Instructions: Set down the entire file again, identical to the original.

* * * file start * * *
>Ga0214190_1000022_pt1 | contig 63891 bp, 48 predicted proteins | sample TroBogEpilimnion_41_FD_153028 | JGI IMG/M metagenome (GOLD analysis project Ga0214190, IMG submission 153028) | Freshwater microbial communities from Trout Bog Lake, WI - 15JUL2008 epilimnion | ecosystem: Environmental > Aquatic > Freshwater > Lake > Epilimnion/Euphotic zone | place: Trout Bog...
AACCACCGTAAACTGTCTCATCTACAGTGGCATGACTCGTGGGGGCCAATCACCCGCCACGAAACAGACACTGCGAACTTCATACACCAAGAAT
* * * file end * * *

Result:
>Ga0214190_1000022_pt1 | contig 63891 bp, 48 predicted proteins | sample TroBogEpilimnion_41_FD_153028 | JGI IMG/M metagenome (GOLD analysis project Ga0214190, IMG submission 153028) | Freshwater microbial communities from Trout Bog Lake, WI - 15JUL2008 epilimnion | ecosystem: Environmental > Aquatic > Freshwater > Lake > Epilimnion/Euphotic zone | place: Trout Bog...
AACCACCGTAAACTGTCTCATCTACAGTGGCATGACTCGTGGGGGCCAATCACCCGCCACGAAACAGACACTGCGAACTTCATACACCAAGAAT